New Medications for Marine Fish Diseases Featured

New ways of medicating your marine fish when they become ill have made the process simpler and easier.

Copperbanded butterflyfish Copperbanded butterflyfish

When it comes to marine fish diseases, even novice aquarium hobbyists know the basics. Problems arise, however, when it comes time to treat these diseases because there are so many options available. Recently, however, new medications have been released that have been proven effective and easy to use.

Common Marine Fish Diseases

Some of the most common diseases affecting marine fish include marine velvet (Amyloodinium ocellatum), Brooklynella and marine ich (cryptocaryon). Marine velvet is a type of parasitic infection that causes respiratory distress, loss of appetite and a dusty coating on the skin. This disease is highly contagious and can spread quickly throughout an entire tank if not properly treated. Brooklynella is also known as clownfish disease and it can quickly turn fatal. This disease commonly affects the gills and it is another type of parasitic infection. Marine ich is perhaps the most common marine fish disease and it, too, is incredibly contagious. This disease manifests in the form of small white spots on the skin, fins and gills of fish and it can result in respiratory and skin problems. Each of these diseases can be fatal if not properly treated, which is why it is important to have knowledge of marine fish medications.

New Medication Options

For many years, marine fish diseases were treated with saltwater baths and chemicals. These treatments were often effective, depending on the disease, but dosages and applications were widely debated. Recently, Dr. G’s Marine Aquaculture released a new line of medicated frozen and refrigerated fish foods which make treating a variety of marine fish diseases easier than ever. Rather than simply combining fish food and medication in the same container like other companies have done before, Dr. G used the process of osmosis to fill capelin eggs (which are edible for marine fish) with the medicine. Not only does this method make the food more palatable for fish, ensuring that they consume both the food and the medicine, but it also eliminates many dosing problems. Because the medications are encapsulated in the capelin eggs, it is less likely to leach into tank water, causing problems with toxicity and overdose.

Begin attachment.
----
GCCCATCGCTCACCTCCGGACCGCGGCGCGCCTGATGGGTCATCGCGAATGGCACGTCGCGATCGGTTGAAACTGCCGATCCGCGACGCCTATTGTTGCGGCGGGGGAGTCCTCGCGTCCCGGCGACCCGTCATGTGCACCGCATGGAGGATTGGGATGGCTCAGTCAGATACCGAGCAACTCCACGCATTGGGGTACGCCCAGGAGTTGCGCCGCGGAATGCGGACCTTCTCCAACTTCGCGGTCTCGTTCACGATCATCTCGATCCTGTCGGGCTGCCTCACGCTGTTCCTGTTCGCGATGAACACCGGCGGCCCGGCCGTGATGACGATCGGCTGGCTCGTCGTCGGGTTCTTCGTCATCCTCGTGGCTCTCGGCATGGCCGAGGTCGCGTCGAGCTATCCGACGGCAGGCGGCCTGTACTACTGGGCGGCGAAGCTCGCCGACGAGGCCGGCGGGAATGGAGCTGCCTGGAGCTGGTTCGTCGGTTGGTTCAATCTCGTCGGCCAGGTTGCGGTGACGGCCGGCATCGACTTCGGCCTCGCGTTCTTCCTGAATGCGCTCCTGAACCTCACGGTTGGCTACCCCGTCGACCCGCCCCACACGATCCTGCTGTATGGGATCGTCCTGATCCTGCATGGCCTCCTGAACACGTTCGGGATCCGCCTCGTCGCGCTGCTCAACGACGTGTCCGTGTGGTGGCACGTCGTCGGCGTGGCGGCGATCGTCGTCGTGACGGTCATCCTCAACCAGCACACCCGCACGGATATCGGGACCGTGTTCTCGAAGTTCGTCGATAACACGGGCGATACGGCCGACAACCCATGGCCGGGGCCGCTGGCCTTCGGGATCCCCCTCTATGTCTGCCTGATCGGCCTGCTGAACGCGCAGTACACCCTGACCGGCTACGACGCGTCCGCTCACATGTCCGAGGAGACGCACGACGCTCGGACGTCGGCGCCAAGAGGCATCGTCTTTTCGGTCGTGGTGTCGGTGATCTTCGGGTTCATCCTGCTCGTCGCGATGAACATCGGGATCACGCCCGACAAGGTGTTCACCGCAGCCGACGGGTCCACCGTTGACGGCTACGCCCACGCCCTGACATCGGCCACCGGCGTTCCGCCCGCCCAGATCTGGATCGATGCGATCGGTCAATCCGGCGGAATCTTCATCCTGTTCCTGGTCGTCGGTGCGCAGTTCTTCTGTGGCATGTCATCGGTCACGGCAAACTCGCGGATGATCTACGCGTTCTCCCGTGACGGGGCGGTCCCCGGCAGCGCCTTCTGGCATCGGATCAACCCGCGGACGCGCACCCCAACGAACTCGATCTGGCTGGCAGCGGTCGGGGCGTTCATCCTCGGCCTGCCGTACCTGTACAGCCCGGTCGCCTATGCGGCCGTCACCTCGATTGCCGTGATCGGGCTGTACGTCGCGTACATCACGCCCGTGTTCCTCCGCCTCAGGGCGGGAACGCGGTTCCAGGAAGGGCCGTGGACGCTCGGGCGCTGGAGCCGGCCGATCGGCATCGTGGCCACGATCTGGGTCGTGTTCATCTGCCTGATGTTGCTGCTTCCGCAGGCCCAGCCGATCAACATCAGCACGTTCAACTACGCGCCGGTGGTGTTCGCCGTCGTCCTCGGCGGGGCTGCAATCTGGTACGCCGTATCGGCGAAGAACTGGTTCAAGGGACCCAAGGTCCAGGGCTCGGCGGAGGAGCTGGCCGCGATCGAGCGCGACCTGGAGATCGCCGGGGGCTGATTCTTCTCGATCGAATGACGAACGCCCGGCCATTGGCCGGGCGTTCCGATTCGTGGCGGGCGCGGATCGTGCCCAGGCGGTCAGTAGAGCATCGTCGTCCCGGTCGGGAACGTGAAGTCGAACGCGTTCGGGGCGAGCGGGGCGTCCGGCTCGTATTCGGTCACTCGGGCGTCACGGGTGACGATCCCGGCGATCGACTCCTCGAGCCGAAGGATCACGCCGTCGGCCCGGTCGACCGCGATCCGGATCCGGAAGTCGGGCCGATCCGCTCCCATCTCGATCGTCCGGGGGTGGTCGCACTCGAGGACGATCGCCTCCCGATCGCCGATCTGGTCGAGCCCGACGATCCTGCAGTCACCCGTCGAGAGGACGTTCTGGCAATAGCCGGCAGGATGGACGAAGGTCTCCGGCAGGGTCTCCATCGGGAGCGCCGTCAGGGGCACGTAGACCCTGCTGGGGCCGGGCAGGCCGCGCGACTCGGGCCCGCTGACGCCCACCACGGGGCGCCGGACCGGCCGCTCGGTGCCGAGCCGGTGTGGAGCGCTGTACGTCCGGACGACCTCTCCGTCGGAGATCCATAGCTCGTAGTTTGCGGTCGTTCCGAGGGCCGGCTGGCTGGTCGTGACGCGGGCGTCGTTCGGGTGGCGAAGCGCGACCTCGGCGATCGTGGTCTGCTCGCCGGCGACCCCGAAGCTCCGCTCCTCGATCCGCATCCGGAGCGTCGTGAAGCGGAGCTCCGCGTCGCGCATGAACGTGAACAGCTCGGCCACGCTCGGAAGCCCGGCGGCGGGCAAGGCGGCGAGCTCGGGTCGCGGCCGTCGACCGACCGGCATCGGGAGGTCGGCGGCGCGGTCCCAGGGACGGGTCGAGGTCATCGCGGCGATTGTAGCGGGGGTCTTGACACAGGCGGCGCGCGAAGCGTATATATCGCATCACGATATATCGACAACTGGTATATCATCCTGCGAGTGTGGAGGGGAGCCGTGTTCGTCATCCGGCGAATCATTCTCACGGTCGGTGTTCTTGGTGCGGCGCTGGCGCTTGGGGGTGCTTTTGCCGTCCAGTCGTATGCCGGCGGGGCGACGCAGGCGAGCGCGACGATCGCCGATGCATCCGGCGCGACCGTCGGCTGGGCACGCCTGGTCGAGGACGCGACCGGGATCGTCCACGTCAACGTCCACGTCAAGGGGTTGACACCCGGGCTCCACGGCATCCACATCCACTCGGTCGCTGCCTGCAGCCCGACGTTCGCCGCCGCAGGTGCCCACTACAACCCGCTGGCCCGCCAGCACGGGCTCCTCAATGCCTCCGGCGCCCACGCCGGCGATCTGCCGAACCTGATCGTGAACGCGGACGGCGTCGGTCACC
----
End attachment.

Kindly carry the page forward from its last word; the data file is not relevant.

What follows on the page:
Another new development in marine fish medication is the use of chloroquine phosphate to treat parasitic diseases. Chloroquine phosphate is actually an antimalarial drug but it has been proven effective against parasitic fish diseases like marine ich. Though its use has been proven effective, dosing recommendations are still under debate. While treating fish with this medication it is recommended that you perform water changes every 3 to 5 days in order to prevent overdose. Some studies have also suggested that chloroquine phosphate breaks down under UV light, so this type of lighting should be turned off when medicating your tank.

Other Tips for Keeping Fish Healthy

You cannot completely protect your marine fish from being exposed to disease, but you can limit their chances of contracting the illness and getting sick. The key to keeping your fish healthy is to reduce the stress in their environment which means keeping your tank clean. In addition to performing routine water changes and replacing your aquarium filter media, there is a simple trick you can employ to keep your tank water clean – installing an EcoBio-Stone in your tank. EcoBio-Stones are made from naturally porous volcanic rock and they are infused with live beneficial bacteria. Once installed in your aquarium, these bacteria multiply to establish and maintain the nitrogen cycle in your tank, a key element in cultivating a healthy ecosystem. An EcoBio-Stone lasts for years in both freshwater and saltwater tanks and it helps to keep your aquarium water clean, clear and free of odor. The cleaner your tank water, the happier and healthier your fish will be.

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